The House With The Green Shutters by George Douglas

The Mercat Press, 1986, 288p

The House With The Green Shutters cover

The House With The Green Shutters has an important place in Scottish literature as when it was originally published in 1901 it represented a break from the sentimentality of the Kailyard School and prefigured the work of Hugh MacDiarmid and Lewis Grassic Gibbon, among others. A warning, though. The book does contain a wheen of Scots words and phrases which may be a barrier to the more general reader.

The eponymous house, an imposing edifice in the town of Barbie, has been built by John Gourlay to reflect his position in the life of the town where he has a monopoly as a carrier. Gourlay has a “€œguid conceit of himself,”€ as we Scots say, and throws his weight about both metaphorically and – as he has a shortish temper – at times literally. His son, also called John, expects to inherit the carriage business and has neither the motivation nor aptitude to shine at school.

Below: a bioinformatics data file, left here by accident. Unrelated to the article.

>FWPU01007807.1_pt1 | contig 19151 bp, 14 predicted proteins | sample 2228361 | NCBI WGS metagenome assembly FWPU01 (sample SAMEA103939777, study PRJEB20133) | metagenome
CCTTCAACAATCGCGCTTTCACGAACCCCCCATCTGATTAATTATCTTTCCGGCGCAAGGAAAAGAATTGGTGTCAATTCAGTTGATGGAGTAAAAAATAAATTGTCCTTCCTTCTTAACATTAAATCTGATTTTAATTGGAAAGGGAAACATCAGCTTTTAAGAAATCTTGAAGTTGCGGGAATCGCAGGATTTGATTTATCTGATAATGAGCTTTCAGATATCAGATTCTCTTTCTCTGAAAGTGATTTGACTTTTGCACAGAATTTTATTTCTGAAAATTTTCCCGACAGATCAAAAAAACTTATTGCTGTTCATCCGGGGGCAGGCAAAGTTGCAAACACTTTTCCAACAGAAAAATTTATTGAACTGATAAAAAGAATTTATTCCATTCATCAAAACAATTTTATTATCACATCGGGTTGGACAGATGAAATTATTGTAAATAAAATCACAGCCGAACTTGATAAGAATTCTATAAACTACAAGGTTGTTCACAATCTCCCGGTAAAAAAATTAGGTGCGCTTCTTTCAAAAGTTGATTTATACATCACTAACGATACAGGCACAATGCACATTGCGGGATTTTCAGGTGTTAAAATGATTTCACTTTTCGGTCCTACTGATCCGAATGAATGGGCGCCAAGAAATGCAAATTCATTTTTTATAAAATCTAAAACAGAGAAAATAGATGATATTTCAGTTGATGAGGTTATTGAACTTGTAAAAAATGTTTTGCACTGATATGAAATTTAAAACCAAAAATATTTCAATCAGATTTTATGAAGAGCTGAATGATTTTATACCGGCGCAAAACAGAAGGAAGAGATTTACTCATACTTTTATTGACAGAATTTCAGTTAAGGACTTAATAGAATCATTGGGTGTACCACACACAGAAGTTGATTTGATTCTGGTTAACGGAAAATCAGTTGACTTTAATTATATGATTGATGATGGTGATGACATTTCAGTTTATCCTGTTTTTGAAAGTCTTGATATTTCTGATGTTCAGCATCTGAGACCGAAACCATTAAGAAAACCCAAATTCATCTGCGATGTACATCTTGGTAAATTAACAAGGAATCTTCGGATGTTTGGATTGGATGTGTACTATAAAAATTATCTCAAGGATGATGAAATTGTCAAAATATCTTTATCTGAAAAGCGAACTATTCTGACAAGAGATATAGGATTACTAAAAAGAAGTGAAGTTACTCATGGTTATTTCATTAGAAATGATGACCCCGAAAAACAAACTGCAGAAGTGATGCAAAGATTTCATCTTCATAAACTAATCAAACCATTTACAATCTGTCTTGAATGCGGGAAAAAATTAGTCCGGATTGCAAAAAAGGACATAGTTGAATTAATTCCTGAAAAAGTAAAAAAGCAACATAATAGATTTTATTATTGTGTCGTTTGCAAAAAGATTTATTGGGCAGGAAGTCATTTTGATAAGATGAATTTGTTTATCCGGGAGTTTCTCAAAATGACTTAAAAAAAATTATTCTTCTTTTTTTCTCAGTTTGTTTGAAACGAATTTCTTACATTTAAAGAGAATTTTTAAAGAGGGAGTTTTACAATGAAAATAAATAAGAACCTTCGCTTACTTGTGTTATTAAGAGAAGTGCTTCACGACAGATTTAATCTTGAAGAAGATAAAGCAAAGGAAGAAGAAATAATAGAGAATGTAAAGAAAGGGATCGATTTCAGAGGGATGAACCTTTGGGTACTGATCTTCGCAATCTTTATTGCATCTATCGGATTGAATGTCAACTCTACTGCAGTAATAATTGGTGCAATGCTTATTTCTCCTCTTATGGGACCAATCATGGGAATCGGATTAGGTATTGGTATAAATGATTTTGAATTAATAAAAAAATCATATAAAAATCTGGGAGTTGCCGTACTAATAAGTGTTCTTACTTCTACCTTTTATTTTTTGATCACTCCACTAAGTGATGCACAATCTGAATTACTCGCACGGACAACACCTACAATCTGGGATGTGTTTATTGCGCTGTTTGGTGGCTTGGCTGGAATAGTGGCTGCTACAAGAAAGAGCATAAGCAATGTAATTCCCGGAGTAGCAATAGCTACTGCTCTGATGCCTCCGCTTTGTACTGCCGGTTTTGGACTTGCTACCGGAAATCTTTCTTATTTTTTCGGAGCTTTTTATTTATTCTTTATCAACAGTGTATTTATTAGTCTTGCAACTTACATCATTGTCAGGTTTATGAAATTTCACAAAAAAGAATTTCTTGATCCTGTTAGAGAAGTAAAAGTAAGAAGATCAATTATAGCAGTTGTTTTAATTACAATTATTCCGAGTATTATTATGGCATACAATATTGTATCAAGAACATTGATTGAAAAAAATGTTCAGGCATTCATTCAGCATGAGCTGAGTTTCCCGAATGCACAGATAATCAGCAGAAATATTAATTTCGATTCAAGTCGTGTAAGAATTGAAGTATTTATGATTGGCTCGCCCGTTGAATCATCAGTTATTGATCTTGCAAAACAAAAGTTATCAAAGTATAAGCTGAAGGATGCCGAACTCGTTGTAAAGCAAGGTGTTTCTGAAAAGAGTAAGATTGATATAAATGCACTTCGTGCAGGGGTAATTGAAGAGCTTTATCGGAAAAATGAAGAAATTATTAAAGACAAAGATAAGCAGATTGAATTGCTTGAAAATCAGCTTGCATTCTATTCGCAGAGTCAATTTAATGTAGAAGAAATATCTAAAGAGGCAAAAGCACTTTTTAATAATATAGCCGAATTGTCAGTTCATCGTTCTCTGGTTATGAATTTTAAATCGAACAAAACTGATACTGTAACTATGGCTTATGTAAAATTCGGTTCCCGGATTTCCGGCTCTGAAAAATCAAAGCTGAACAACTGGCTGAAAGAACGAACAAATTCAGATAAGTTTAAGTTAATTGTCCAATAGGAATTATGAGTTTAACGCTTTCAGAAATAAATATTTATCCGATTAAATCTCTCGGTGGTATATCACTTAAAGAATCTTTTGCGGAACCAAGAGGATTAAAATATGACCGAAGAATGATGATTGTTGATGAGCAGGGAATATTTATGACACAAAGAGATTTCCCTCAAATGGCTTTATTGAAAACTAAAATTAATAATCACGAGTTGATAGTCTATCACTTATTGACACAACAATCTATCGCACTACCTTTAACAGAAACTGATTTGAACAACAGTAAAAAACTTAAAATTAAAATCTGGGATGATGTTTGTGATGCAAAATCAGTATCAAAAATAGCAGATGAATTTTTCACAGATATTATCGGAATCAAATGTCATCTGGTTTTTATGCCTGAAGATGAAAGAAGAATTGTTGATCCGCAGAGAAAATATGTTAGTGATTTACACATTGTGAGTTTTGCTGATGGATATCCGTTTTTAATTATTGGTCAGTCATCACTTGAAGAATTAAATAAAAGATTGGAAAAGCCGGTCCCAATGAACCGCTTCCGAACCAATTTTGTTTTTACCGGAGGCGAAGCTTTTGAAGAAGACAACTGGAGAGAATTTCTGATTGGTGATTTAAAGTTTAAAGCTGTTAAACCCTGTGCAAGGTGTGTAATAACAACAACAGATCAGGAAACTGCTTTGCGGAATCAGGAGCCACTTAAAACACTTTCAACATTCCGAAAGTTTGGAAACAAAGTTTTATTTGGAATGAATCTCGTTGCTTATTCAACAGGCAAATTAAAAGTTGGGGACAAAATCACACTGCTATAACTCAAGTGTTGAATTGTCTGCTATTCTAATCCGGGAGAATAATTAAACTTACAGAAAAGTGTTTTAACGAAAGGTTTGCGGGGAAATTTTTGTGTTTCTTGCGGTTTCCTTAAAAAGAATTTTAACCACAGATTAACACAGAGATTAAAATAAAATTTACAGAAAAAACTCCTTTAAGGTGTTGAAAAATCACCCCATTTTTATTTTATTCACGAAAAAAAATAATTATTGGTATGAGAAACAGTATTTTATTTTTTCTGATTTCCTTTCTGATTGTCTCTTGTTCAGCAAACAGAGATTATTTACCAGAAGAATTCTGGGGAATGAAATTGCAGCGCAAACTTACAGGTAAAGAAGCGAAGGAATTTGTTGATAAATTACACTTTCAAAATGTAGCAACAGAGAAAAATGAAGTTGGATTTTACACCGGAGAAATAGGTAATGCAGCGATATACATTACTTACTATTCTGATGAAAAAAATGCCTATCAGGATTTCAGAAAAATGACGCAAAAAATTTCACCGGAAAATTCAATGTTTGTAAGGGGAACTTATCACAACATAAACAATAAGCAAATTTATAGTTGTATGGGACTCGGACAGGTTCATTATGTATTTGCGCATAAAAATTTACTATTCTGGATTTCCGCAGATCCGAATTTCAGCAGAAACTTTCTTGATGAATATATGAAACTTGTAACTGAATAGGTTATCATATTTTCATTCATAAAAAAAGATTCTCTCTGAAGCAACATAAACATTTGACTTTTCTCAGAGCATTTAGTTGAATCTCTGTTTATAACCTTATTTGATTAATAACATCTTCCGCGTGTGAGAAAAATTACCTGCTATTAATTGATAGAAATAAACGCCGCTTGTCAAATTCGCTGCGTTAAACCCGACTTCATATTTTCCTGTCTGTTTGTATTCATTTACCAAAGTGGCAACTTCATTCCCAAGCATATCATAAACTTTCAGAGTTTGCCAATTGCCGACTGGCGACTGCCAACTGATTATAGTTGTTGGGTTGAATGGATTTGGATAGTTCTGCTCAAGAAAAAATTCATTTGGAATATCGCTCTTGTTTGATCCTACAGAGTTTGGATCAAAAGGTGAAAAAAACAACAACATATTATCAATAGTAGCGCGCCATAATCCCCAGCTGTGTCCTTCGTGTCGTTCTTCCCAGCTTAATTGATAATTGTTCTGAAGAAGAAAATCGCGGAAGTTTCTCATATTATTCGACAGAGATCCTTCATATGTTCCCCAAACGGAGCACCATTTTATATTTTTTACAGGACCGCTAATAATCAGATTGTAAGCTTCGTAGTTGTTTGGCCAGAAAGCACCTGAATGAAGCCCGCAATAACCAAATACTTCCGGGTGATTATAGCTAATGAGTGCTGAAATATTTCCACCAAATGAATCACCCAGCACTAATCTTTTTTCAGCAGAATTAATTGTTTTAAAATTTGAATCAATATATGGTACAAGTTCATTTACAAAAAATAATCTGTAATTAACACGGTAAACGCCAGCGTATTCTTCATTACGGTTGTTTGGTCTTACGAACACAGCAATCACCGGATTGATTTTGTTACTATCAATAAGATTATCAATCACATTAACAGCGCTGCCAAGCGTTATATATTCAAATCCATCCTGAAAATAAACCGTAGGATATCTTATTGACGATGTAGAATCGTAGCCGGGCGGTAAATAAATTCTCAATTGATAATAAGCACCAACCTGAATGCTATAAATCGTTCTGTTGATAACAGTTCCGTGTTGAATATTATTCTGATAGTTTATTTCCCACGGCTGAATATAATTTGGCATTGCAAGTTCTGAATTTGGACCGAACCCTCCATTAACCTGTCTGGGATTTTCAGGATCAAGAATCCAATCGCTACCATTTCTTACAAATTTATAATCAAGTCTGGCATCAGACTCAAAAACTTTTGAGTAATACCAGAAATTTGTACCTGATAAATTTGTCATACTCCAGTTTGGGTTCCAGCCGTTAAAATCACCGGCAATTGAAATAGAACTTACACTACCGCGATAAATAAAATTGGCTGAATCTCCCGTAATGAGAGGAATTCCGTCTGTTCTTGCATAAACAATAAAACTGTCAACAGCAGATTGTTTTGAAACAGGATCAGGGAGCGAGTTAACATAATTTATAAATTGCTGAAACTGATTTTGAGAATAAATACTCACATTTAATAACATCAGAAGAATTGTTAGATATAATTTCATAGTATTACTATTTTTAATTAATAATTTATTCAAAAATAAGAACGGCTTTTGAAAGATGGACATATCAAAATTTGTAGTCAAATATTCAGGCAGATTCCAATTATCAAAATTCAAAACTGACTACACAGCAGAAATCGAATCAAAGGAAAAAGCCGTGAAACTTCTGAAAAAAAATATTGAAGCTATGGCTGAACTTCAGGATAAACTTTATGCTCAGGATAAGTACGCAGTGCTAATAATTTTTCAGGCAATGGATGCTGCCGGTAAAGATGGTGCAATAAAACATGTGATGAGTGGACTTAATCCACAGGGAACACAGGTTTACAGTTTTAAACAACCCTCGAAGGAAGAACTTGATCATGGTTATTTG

All begins to change with the return to Barbie from a sojourn in Aberdeen of James Wilson, whom Gourlay, in true Scottish fashion, at first dismisses due to his origins, (the, “Ah kent his faither,” reflex – see under ‘ken.’) Wilson soon sets himself up as a rival carrier. The opportunity the coming of the railway presents to Wilson gives him the lever to outwit Gourlay and precipitate a slow spiral of descent. Gourlay’€™s determination to outdo Wilson in everything leads him to send his son to University in Edinburgh where his character faults become magnified.

Throughout the book the author illuminates many aspects of the Scottish character as well as more general traits. The “€œbodies” – perhaps “sweetie wives” would be a more modern description – who gossip and scheme on street corners are especially well depicted. However, as perhaps reflects the times in which the book is set, the women characters are little more than cyphers.

The novel is apparently the first book in the English (sic) language read by Jorge Luis Borges (see under ‘criticism’) who thereafter, “€œwanted to be Scotch.”€ Bizarre.

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